Not only is speeding dangerous, irresponsible and foolish, it’s also very costly. But a speeding ticket alone is not the expensive part. Consider the impact demerit points will have on your insurance rates.
Just 10 km/hr over the posted limit can earn you more than a fine and can haunt you for a considerable amount of time. It’s important to understand how demerit points affect your driving record and the price you pay for insurance.
Insurers typically consider the number of offences on your record and the severity of the offences, not necessarily the number of demerit points, when determining the rate you pay for insurance. However, demerit points do affect your insurance rates. Here’s why:
- Insurers generally categorize convictions as ‘minor’, ‘major’ or serious. Major and serious convictions tend to lead to higher rates than minor convictions.
- Some insurers will offer discounts if you are conviction-free and have a clean driving record. A ‘minor’ ticket may not ipact your insurance rating, but may indeed mean you lose your discount.
- Infractions that result in the accumulation of demerit points are not necessarily considered serious convictions by insurers. For example, making an improper left turn can result in two demerit points, but it is considered by insurers as only a minor conviction.
- A major or serious conviction, regardless of the associated demerit points, will result in losing any conviction free discount and a significant increase in your insurance rate. As an illustration, failing to obey a school crossing sign is classified as a major conviction and result in three demerits and a 15% surcharge on your annual premium rate with some insurance companies. Careless driving or speeding in excess of 50 km per hour over the posted speed limit are both serious convictions and either one of these will not only earn you six demerits, but also a 100% surcharge on your insurance rate.
One speeding ticket will normally not increase your rates, but a second ticket will put you in jeopardy of a rate increase.
If you pay any speeding ticket without fighting it, the conviction will be on your driving and insurance record for three (3) years.
Depending upon the insurance company a second or third traffic ticket can result in a dramatic insurance increase. If there is an accident or any other claim made, expect rates to be increased dramatically. If you have too many tickets, or claims the insurance company may refuse to renew your policy, or they can put you into Facility Rating. “Facility Rating” means high risk insurance rates of thousands of dollars per year, for at least three years, or until you have a clean record.
A couple speeding tickets on your record could cost you thousands of dollars. Many people look at the cost written on the speeding ticket and say why would I pay someone to fight for more than the cost of the ticket? Well, the answer is because the insurance implications could cost you thousands of dollars more. Insurance rates do not go up or down by twenty or thirty dollars per year, they increase by hundreds or thousands of dollars. Not just for one year but for up to six years.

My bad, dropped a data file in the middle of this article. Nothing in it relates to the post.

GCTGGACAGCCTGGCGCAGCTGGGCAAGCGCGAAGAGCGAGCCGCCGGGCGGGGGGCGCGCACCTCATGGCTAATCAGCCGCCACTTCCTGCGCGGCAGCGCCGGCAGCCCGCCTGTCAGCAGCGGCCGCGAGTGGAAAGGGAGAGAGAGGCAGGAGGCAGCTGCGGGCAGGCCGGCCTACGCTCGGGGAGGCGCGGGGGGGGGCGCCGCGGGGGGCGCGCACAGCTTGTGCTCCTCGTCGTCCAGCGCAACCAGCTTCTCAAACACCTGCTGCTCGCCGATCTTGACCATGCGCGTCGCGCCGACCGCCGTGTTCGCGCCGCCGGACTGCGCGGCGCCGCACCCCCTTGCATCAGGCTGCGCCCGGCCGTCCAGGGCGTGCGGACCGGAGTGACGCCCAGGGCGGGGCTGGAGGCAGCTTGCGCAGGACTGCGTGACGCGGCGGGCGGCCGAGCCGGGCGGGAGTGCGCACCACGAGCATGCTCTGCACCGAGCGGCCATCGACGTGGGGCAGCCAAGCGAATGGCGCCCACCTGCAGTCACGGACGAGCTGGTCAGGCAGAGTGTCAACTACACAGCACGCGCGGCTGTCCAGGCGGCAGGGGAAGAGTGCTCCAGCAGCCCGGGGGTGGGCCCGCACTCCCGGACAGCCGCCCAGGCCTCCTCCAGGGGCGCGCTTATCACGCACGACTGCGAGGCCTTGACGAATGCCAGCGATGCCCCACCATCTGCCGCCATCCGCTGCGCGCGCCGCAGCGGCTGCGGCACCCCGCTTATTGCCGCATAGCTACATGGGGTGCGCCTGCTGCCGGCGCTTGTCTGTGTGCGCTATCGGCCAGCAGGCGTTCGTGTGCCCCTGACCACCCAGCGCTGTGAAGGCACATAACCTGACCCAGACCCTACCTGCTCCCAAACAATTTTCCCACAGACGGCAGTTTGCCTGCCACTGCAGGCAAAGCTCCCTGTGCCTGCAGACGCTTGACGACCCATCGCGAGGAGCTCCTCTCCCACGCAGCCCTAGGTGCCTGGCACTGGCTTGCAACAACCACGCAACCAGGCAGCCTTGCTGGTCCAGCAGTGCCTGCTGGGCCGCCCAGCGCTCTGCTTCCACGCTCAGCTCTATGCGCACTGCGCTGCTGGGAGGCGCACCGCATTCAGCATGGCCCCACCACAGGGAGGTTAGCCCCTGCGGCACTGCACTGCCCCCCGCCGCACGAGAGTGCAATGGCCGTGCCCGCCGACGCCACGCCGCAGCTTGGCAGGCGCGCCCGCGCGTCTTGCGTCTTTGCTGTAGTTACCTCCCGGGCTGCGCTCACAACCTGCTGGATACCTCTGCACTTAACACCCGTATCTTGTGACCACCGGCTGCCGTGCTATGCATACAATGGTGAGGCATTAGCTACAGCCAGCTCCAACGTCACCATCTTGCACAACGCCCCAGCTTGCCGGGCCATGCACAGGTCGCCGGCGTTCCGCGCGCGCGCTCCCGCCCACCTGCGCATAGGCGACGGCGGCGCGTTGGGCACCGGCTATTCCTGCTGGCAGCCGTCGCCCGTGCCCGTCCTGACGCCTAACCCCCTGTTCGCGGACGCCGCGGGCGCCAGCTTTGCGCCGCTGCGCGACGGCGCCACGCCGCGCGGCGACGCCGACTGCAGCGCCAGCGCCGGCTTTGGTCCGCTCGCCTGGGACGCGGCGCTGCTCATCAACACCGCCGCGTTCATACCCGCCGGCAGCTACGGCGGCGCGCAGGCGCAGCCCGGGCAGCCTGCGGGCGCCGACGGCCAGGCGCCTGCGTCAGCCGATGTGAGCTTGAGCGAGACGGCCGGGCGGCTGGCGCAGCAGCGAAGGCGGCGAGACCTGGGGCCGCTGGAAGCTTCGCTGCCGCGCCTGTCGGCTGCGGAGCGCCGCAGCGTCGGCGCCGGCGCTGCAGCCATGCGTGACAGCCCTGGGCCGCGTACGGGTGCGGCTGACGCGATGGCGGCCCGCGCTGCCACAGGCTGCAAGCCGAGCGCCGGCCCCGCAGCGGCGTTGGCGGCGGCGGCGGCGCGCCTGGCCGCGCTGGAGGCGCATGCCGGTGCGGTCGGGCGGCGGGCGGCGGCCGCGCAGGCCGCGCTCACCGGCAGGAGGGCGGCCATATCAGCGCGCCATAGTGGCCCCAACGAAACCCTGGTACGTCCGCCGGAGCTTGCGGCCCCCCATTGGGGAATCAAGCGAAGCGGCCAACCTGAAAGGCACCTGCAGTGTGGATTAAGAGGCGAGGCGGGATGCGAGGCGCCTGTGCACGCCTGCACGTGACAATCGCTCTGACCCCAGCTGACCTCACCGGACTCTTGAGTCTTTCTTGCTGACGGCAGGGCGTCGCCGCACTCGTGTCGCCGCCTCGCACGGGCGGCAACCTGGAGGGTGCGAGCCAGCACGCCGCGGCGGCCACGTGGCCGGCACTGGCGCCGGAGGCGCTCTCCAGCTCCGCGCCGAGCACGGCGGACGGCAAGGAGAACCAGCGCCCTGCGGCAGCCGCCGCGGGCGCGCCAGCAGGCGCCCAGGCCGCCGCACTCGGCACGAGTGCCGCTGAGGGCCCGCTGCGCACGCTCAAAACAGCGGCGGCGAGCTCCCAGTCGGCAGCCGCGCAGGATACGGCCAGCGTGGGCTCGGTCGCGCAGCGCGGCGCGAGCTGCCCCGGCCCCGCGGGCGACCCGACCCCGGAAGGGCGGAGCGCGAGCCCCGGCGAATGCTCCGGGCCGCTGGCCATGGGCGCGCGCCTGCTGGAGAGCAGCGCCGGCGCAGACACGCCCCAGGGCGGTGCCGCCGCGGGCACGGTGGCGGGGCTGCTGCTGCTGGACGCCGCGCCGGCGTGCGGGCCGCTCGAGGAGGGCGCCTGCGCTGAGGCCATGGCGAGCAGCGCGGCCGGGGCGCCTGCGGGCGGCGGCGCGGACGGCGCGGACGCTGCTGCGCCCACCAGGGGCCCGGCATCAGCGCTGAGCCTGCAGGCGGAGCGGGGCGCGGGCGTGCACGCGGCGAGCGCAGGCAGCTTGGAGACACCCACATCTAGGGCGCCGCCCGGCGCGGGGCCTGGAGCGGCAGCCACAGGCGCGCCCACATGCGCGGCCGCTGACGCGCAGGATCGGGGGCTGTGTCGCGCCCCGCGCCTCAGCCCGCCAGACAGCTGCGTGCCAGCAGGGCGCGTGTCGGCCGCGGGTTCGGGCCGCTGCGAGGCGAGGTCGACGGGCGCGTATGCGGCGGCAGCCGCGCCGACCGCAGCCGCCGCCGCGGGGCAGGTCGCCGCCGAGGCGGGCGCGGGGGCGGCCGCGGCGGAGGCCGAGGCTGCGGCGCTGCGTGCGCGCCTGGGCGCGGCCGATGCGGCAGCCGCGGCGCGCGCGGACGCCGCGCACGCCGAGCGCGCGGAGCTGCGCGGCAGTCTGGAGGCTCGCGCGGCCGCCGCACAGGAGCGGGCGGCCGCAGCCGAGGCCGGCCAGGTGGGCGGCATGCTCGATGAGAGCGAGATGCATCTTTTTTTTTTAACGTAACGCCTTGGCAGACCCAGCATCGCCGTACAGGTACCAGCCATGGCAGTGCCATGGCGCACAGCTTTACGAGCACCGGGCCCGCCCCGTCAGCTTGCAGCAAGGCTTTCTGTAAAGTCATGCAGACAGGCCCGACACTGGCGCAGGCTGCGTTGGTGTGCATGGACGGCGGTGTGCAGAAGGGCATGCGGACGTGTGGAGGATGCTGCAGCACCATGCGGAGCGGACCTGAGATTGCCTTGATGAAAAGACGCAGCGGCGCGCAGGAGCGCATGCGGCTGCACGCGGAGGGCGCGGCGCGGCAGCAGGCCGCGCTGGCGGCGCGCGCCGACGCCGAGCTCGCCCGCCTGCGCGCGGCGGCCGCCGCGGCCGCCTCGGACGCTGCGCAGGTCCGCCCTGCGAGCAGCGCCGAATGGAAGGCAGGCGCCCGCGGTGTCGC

Many times police officers give the driver a “break” by dropping the speeding ticket down to just a fine of fifty dollars or less, with no demerit points. Many drivers feel that they are getting a break from the officer and that their insurance will not be affected. The truth is that insurance companies do not count or care about demerit points. Your insurance company counts “convictions”.
If you pay a speeding ticket, even one with a small fine on it, your insurance company will put a strike against your insurance rate. If you get two or three tickets, regardless of wheather or not they carre demerit points, your insurance rates will be affected. Consider fighting a speeding ticket in an effort to keep your record clean and your insurance rates low.
Demerit points and your driver’s license
- The Ministry of Transportation in each province sets a limit on the number of demerit points you may acquire before your license is suspended.
- In Ontario, once a fully licenced driver accumulates six demerit points, a warning letter is sent. Once a driver accumulates nine demerit points, the Ministry may require that he be interviewed and plead his case as to why his license should not be suspended. At 15 or more demerit points, the driver’s license is automatically suspended for 30 days.
So while insurers don’t look specifically at demerit points when settling their rates, accumulating them is certain to cost you in the long run. For this reason, all drivers are well advised to steer clear from breaking the rules of the road and avoid tickets altogether.